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The Treaty of Canandaigua, 1794

Continued from last week. Brothers You have attended this treaty a long time the articles which we have signed we hope you fully understand now as we have shown them to you we would wish to know your...

 

The Treaty of Canandaigua, 1794

Continued from last week. The Third day of the Council, November 4, 1794, Red Jacket continued: Brother - We the Sachems of the Six Nations will now tell you our minds, the business of this treaty is...

 

The Treaty Of Canandaigua, 1794

Continued from last week (United States Library of Congress, Indian Affairs Papers) On September 27, 1794, Pickering wrote: Two runners arrived the day before from Buffalo Creek with a message urging...

 

The Treaty of Canandaigua, 1794

Continued from last week The actions of New York State, which continued to obtain Haudenosaunee lands through fraud and trickery, combined with the treaties forced on the confederate nations by the Un...

 

The Treaty of Canandaigua, 1794

Continued from last week A significant part of the history and culture of the Haudenosaunee and Indians of the United States is the treaty. In last few week’s cultural corner you learned just what i...

 

What is a "Treaty"?

Continued from last week A report of the Lords of Trade was read in Council at the Court of St. James, November 23, 1761. It states: That it is as unnecessary as it would be tedious to enter into a...

 

Legend of the Three Sisters

Once upon a time very long ago, there were three sisters who lived together in a field. These sisters were quite different from one another in their size and also in their way of dressing. One of the...

 

What is a "Treaty"?

Continued from last week… The 1701 Treaty Conference Lieutenant Governor John Nanfan had succeeded the Earl of Bellomont as the Governor of New York. In early July 1701, “all the Sachims of the...

 

The Dish With One Spoon

Continued from last week 4 Strings Wampum (Simcoe Papers II, 131) By the 1840’s, other indigenous nations were also using the Dish With One Spoon as a means of resolving their land issues. In...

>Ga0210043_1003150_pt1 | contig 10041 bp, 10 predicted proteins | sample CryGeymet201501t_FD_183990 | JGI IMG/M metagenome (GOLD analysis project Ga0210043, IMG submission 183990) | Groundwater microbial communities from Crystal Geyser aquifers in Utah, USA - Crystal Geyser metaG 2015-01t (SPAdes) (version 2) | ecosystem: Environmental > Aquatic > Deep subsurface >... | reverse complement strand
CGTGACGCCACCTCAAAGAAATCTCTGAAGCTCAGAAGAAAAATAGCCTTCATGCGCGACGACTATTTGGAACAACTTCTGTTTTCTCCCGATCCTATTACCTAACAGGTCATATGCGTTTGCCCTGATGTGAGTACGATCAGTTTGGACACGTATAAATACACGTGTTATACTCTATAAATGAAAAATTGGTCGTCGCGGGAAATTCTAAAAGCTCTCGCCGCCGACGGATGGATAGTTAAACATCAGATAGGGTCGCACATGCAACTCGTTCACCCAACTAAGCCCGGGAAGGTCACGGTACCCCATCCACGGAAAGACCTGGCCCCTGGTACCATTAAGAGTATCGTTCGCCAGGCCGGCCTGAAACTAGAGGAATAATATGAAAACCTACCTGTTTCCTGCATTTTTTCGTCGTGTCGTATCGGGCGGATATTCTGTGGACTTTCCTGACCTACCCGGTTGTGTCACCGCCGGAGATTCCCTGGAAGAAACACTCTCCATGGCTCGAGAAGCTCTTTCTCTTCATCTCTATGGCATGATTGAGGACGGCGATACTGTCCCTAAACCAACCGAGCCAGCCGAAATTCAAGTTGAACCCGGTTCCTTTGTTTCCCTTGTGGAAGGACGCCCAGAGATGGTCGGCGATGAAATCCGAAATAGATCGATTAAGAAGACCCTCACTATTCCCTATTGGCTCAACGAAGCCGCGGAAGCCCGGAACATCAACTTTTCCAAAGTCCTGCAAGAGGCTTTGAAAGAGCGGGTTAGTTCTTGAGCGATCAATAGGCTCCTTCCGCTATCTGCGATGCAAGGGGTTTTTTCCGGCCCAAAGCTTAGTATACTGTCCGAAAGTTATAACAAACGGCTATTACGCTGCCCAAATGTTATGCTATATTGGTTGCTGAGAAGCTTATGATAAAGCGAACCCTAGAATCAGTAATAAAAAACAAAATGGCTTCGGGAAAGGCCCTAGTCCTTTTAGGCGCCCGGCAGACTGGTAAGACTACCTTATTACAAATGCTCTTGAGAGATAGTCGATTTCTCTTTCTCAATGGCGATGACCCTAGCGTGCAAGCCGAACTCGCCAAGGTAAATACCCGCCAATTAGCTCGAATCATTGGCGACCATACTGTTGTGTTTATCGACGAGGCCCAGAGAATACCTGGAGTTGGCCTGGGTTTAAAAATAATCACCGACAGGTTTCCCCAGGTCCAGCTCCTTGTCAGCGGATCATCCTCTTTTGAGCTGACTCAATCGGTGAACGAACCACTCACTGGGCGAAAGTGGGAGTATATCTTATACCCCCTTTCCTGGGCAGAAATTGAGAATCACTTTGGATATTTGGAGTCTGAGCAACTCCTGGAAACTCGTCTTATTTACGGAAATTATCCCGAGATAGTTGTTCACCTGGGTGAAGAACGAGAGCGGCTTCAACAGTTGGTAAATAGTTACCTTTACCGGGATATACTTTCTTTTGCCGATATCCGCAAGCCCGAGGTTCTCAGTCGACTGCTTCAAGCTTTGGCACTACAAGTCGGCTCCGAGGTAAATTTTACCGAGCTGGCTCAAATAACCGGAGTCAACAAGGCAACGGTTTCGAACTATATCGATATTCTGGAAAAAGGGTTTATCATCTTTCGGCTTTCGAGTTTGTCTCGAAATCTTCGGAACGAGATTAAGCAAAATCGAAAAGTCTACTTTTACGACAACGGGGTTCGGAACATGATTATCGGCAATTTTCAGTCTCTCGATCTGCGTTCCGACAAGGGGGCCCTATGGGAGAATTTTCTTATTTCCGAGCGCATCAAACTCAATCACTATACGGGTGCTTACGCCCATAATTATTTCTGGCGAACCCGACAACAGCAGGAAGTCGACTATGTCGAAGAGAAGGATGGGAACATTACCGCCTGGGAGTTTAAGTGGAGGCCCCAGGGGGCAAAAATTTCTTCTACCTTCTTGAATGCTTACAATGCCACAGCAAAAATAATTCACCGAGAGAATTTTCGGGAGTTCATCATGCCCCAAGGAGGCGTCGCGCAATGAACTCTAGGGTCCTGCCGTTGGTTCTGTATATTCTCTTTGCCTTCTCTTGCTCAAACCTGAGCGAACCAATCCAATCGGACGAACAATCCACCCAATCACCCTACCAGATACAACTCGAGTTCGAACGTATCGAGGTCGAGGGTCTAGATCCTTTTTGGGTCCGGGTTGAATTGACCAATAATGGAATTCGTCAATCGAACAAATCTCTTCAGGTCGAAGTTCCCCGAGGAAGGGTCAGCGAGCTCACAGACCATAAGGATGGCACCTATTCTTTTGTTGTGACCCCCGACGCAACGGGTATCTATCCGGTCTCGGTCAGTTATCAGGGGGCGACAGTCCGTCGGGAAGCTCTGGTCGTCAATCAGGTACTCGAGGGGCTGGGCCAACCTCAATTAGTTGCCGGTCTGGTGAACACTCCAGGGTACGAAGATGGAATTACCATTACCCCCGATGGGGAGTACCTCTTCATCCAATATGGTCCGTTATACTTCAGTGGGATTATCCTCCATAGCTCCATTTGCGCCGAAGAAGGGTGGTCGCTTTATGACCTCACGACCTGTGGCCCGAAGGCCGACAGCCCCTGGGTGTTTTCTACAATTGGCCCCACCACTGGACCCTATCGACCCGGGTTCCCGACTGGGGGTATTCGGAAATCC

The Dish with one Spoon

Continued from last week (William Johnson Papers, II,705) After the defeat of the French in 1760,the British soon found themselves looked upon as possible arbitrators in hunting territory disputes...

 

The Dish With One Size

The Dish with One Spoon wampum belt, with the round purple area in the center symbolizing the dish. It was kept at the Six Nations Grand River Territory by Skanawati (John Buck) until his death. In...

 

Grand Council of the Haudenosaunee

Grand Council Meetings of the Iroquois Confederacy are held for serious matters, which affect all of the member nations: Mohawk, Oneida, Onondaga,...

 

The Founding of the Kahniakehaka (Mohawk) Nation Council

This article was provided using the knowledge of Chief John Arthur Gibson in Concerning the League: The Iroquois League Tradition as dictated in Onondaga. Interpreted by the Mohawk Nation Council in...

 

Wampum Belts of the Iroquois

By Tehanetorens Continued from last week Record of Chiefs of Mohawk Nation Mohawk Clan Chieftainship wampum Strings are a record of the leaders of...

 

Wampum Belts

The Wampum Belt information comes from Tehanetorens (Ray Fadden) who has left us many cultural and historical documents. Notes: While reading a wampum belt, special care was made to hold the belts...

 

Wampum Belts

Continued from last week The Five Nations became as brothers again. They worked together as one people. If anyone of these nations were attacked, the injury was felt by all of the Five Nations. The...

 

Wampum Belts

Continued from last week As wampum became more plentiful it was used more and more until it came to be regarded as something sacred. Wampum strings served a credentials or as a certificate of...

 

Wampum Belts

To most people a wampum belt means a beaded belt made by Aboriginals. White traders introduced glass beads and with these the Aboriginal people did beautiful embroidery work. Before the introduction...

 

THE COVENANT CHAIN

Continued from last week Maintenance In 1870, the Parliament of Canada had passed its first major Indian legislation, and the chiefs of the Ojibway and Haudenosaunee communities of southern Ontario an...

 

The Covenant Chain

Continued from last week Maintenance: The Kayanerekowa provides that the people must meet at regular intervals to reaffirm their commitment to the law and to the peace that it seeks to establish. The...

 

The Covenant Chain

Continued from last week GAVE A BELT (National Archives of Canada, RG 10, Vol. 1820, p. 276-290) In this speech are elements of several streams: the relationship of “Brethren” between the British...

 

THE COVENANT CHAIN

Continued from last week This last exchange illustrates another aspect of “council language”: to respond to an issue that might have been confrontational by putting it in positive language. The...

 

THE COVENANT CHAIN

Continued from last week… It was not only with the British that the Haudenosaunee had planted trees of peace. When Otrewati of the Onondagas spoke to governor de la Barre (Onontio or...

 

THE COVENANT CHAIN

Continued from last week… The Silver Covenant Chain, the emblem of the relationship between the Haudenosaunee and the Crown, contains many of the elements of the Kayanerekowa. Even in its...

 

THE COVENANT CHAIN

On behalf of the British Crown, Sir William Johnson described and renewed the Covenant Chain in council with the Haudenosaunee on several separate occasions. On April 25, 1748, he spoke to the...

 

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